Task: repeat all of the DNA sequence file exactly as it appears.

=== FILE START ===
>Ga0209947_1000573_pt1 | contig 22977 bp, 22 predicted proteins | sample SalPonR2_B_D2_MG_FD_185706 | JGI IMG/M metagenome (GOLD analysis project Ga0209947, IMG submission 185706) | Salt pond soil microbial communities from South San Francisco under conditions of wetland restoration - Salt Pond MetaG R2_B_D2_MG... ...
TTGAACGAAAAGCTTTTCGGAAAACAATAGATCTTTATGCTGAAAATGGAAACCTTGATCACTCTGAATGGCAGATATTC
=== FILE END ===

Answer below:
>Ga0209947_1000573_pt1 | contig 22977 bp, 22 predicted proteins | sample SalPonR2_B_D2_MG_FD_185706 | JGI IMG/M metagenome (GOLD analysis project Ga0209947, IMG submission 185706) | Salt pond soil microbial communities from South San Francisco under conditions of wetland restoration - Salt Pond MetaG R2_B_D2_MG... ...
TTGAACGAAAAGCTTTTCGGAAAACAATAGATCTTTATGCTGAAAATGGAAACCTTGATCACTCTGAATGGCAGATATTC